He said to access bigger facilities, residents are dependent on cars or taking public transit.
“It is not really serving a person that doesn't drive and wants to walk 10 to 15 minutes to get there.”
Councillor Michael Palleschi echoed Fortini’s words.
“Maybe there is an opportunity to get more people walking to the community centre rather than driving, or using public transportation.”
Medeiros told The Pointer, “The most important aspect is first the cost, I want to understand how are we going to pay for this?”
“The second is understanding why they punted it to another year. That may be with a sole intention to try to get a zero (budget increase) in this fiscal year in this budget but if tomorrow we have to pay for the stadium, what's the use of us doing zero today?”
Medeiros says the taxpayers will have to bear the burden eventually.
“The tax increase is going to be eventual, if not today, it's going to be tomorrow. We still have to deal with the cost of the stadium.”
He says there is a lot of mixed messaging in the community around the stadium’s need and use.
“I still haven't understood the need.”
He said it remains unclear who would benefit most from a world-class cricket stadium, and who would actually be allowed to use it, raising concern that for the city’s cricket lovers, investments should be made that maximize their ability to play the sport on a proper pitch. Those connected to the international cricket scene who have been pushing the stadium idea and getting close to Brown, have never explained what international events would even be played, how often the stadium would be used and if local players would have constant access. It’s also unclear if there would be only one pitch, and how that could meet the growing demand among local players.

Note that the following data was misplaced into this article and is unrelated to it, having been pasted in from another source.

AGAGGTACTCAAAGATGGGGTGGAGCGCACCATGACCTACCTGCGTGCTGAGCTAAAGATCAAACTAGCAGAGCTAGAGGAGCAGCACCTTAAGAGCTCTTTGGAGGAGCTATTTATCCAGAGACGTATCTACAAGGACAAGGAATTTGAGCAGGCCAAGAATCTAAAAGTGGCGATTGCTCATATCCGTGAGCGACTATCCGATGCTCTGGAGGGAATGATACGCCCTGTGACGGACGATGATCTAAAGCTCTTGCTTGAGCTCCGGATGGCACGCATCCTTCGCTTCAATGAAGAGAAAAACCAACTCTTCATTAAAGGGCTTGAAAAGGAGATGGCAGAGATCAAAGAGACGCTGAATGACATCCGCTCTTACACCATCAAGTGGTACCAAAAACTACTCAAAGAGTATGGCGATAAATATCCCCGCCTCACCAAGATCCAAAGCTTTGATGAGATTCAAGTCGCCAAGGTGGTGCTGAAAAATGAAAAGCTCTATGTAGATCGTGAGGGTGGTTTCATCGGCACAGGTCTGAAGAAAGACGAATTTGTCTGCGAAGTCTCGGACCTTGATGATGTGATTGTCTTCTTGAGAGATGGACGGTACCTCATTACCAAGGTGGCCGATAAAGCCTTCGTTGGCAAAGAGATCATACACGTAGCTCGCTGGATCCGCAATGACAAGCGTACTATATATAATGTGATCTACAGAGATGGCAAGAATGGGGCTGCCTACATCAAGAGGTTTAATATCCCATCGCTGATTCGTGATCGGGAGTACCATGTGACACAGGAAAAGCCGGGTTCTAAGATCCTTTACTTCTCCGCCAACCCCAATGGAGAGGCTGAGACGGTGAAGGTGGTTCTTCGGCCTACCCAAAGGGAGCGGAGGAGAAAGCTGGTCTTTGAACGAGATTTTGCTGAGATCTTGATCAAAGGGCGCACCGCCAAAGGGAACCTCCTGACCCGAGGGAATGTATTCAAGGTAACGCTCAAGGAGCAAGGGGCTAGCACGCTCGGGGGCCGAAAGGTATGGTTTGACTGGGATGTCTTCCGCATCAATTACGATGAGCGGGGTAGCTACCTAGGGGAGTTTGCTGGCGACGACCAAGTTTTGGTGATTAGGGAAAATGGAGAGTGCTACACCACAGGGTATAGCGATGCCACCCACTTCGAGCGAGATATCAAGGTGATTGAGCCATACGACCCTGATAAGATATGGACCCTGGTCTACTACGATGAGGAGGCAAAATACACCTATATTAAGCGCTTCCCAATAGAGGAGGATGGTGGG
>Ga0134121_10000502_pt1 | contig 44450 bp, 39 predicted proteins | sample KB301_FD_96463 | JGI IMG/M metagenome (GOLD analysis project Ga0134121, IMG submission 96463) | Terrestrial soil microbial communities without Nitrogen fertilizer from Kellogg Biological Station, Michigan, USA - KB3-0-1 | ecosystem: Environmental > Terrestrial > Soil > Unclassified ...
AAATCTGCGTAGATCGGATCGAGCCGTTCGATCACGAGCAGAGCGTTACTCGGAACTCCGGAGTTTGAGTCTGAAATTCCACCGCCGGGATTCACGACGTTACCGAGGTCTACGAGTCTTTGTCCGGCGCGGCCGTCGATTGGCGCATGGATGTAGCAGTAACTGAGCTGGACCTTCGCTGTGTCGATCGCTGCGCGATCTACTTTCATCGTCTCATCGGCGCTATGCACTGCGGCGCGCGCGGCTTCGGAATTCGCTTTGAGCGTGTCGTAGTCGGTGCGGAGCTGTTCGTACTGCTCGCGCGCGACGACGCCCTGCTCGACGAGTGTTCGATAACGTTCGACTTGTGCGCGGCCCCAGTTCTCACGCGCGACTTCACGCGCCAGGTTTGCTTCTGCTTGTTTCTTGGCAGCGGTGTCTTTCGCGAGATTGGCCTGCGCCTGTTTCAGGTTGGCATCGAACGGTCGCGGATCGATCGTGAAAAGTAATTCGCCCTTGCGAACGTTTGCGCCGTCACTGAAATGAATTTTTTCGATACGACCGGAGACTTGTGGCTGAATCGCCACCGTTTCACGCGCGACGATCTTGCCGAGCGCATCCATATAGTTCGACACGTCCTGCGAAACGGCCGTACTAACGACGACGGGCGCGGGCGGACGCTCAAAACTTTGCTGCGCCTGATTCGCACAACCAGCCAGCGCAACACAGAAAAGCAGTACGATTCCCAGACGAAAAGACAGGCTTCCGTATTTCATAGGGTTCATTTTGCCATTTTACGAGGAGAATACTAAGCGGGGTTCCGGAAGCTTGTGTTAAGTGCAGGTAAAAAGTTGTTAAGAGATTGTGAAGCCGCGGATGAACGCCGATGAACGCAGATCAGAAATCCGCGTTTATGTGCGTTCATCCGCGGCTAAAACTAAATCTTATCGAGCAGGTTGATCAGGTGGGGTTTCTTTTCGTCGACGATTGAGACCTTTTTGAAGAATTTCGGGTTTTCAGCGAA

Medeiros said the city should instead focus on a multi-sport facility so more residents can have access to public amenities.
“I've heard from my residents, instead of building this big stadium, they have small community hubs, something that they can walk to.”
“Cricket people in the city come to me and say that they support the stadium and they can't wait to use it.”
He said the idea of an amateur Sunday league or a resident who wants to play cricket with his friends getting access to a world class stadium does not make sense.
“People have to really understand, if we build a stadium with a capacity of 20,000 we're going to try to make sure that it gets rented out and the only people who can pay the prices of a stadium, notwithstanding the G20 League, are going to be more professional level teams from outside of Brampton.”
He says if the stadium replaces two cricket fields at the CAA lands and no one except professional teams will be able to access the stadium, it may not be the best use of taxpayers’ money.
“We're displacing two fields that currently community residents playing the cricket leagues are using.”
Medeiros said he would rather spend the money for the community, not for the tournaments [with big banks] coming from outside the city.
“Do we want a stadium that is going to be used for sports and entertainment for outside events? Is that the best value for money for the residents of Brampton?”
The Pointer reached out to the City on actual expenses incurred toward maintenance of current cricketing facilities at the CAA grounds but did not receive the information.
Councillor Jeff Bowman says healthcare should be Brampton’s number one focus, and taxpayers are demanding local investment to improve the dire situation at Brampton Civic, the city’s only full-service hospital.
Bowman too wants the stadium, if it is pursued, to be a multi-sport facility that residents would have access to.
“I want to know what type of multi-purpose field this will be, what sort of access community groups are going to have to the field or is it strictly going to be for higher-level cricket players.”